How these women restaurateurs are disrupting the Indian hospitality industry with unique concepts
In many countries, the kitchen is often designated as a “woman’s place” in the house. Cooking is seen as a task that comes naturally to them. Whereas, when a man cooks, it is seen as them going out of their way to help or as a hobby.
However, the tables are turned when we take a look at professional kitchens and restaurants. Most shows on food channels are hosted or judged by men. The restaurant industry is mostly dominated by men and there are still not many women working starting up in the industry or working as head chefs.
HerStory spoke to some restaurateurs/chefs in the industry to understand what it is to be a woman in the sector and how they are on trend when it comes to business.
The art of Italian baking
Casual dining places and cafes have gained popularity in recent times because of the growing cafe culture in India.
Anjali Mohan, is Chef and Director of Danbro that offers more than just a cafe that has baked food on its menu.
Anjali, a seasoned baker, learnt the art of baking from Italian chefs as part of her culinary courses in Italy. She has over 27 years of experience with multiple establishments like Taj Group of hotels and Movenpick Ice Creams and was working with Mr. Brown Bakery when the brand decided to open Danbro, an Italian bakery-cum-cafe last year. Anjali was designated as the director for the South Delhi venture.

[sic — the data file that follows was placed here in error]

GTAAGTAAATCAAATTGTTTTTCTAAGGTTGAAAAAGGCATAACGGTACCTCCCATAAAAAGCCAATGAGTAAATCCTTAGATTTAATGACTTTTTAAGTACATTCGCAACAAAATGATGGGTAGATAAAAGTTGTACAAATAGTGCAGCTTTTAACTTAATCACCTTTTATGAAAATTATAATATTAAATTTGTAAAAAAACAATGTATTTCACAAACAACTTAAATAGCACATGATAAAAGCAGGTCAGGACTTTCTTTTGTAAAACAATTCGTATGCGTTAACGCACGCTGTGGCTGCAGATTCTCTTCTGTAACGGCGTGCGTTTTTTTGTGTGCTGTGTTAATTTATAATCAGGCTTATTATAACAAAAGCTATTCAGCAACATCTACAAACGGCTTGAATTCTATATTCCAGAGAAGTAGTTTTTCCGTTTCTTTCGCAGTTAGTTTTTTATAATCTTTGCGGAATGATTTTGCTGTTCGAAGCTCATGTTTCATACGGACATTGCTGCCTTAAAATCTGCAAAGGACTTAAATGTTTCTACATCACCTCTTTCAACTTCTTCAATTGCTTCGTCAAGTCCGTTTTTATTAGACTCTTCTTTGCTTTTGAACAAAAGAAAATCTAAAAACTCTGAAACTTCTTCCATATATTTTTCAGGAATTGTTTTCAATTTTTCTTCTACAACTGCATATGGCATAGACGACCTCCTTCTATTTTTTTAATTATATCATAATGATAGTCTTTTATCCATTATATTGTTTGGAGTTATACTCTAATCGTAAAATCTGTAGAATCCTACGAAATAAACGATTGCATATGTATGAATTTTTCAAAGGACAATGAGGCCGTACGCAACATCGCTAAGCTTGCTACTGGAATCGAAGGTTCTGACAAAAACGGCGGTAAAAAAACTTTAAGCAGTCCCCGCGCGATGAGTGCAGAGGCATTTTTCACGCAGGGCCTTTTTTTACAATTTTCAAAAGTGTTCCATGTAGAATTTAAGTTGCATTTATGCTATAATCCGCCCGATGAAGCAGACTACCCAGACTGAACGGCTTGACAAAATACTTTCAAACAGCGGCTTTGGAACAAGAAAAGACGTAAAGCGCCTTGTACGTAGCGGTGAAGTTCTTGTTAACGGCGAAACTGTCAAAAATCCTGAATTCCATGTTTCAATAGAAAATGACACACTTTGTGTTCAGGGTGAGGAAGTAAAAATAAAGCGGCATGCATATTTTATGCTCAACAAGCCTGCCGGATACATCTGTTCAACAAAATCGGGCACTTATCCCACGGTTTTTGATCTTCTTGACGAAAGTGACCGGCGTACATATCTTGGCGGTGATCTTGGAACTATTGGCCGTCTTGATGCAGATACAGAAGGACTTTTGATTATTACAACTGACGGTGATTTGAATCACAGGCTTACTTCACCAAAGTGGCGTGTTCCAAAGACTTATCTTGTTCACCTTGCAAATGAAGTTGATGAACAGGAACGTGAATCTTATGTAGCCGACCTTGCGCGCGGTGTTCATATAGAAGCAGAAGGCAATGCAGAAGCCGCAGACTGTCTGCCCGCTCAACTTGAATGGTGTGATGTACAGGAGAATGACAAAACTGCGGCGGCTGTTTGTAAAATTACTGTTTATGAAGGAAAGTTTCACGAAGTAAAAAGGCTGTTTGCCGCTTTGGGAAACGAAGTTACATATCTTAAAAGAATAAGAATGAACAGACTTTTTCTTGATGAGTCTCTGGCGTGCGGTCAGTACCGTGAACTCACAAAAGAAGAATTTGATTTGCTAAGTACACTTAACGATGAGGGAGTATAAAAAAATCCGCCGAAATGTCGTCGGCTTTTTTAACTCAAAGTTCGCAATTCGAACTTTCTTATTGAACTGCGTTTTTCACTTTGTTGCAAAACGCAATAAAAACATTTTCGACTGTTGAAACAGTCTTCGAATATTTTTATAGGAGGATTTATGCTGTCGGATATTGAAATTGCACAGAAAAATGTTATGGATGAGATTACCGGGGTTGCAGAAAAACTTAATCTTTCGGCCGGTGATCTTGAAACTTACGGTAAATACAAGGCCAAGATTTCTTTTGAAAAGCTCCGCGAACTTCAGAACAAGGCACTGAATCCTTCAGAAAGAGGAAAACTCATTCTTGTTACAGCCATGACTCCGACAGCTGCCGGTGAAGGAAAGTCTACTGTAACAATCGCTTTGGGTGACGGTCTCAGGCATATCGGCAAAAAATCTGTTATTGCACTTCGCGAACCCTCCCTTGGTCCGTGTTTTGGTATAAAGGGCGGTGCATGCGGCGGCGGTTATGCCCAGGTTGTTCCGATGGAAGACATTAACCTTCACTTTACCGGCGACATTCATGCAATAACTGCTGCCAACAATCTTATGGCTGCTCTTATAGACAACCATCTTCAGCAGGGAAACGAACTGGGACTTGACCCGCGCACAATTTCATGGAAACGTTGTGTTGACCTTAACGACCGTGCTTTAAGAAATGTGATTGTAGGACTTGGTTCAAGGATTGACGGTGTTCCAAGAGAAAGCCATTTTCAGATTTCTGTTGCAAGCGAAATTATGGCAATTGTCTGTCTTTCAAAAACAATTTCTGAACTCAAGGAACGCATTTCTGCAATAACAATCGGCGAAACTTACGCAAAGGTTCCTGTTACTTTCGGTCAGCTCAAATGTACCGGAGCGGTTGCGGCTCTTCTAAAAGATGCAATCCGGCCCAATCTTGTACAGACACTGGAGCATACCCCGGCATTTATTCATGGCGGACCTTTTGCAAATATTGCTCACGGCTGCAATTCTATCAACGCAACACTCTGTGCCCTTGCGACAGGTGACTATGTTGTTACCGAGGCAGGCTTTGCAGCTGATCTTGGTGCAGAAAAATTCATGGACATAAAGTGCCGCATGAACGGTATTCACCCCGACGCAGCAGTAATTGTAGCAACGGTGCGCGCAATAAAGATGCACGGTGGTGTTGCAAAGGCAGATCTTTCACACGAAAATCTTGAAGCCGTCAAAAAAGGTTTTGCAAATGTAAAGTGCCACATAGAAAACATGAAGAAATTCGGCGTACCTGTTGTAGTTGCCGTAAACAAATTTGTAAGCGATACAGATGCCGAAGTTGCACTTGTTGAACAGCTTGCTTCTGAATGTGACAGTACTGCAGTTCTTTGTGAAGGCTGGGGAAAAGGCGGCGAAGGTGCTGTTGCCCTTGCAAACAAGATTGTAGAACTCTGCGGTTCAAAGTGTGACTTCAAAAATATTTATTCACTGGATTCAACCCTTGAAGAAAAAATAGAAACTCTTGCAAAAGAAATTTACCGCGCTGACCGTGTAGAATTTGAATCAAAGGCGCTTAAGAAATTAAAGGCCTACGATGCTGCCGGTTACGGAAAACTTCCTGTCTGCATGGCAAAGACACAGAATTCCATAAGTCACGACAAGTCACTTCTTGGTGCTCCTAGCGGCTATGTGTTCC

Anjali Mohan in the outdoor setting at Danbro.
Anjali says that the team put in a lot of effort to decide every little detail from the right location to products on the menu taking into consideration people’s preferences, current trends, and other factors before the launch.
Their efforts culminated into Danbro, a bespoke Italian boulangerie and patisserie in Kailash Colony, Delhi that works on 'The Glocal Bakery' concept - an amalgamation of a bakery and a cafe.
“The idea behind opening Danbro was to offer a five-star lounge experience to its patrons at an affordable cost. It is a one-of-its-kind patisserie and cafe that caters to people from all walks of life and ages. The boulangerie has paid special attention to millennials with a specially-crafted comprehensive contemporary menu syncing with their choices in food.”
Crossing culinary boundaries
The idea of a good coffee and food over a stimulating conversation is always alluring. A cafe allows all these possibilities. Banking on the popularity of the emerging cafe culture, Olive Group of Restaurants decided to combine the comfort of a cafe and bar with Olly, its first all-day cafe and bar in the heart of Gurugram.
Raising the bar higher at Olly is Jyotika Malik, the developmental chef at Olive who handles the kitchen.
A graduate from the acclaimed culinary school, Le Cordon Bleu, London, she has a Grand Diploma in both Cuisine and Patisserie. Her early experiences include working for Marco Pierre White at his Michelin Star restaurant - Mirabelle, and at The Dorchester Hotel in London.
Wanting to be a part of the fast-evolving Indian food revolution, Jyotika returned to India and joined The Zodiac Grill as sous chef. After this stint, she decided to head to Switzerland to work as an independent food consultant to various hotels and gourmet retail stores for six years. Her next six-year stint took her to Dubai, where she helped set up a cooking school, consulted for standalone restaurants, hotel chains, and large food companies.
Chef Jyotika Malik, developmental chef at Olly.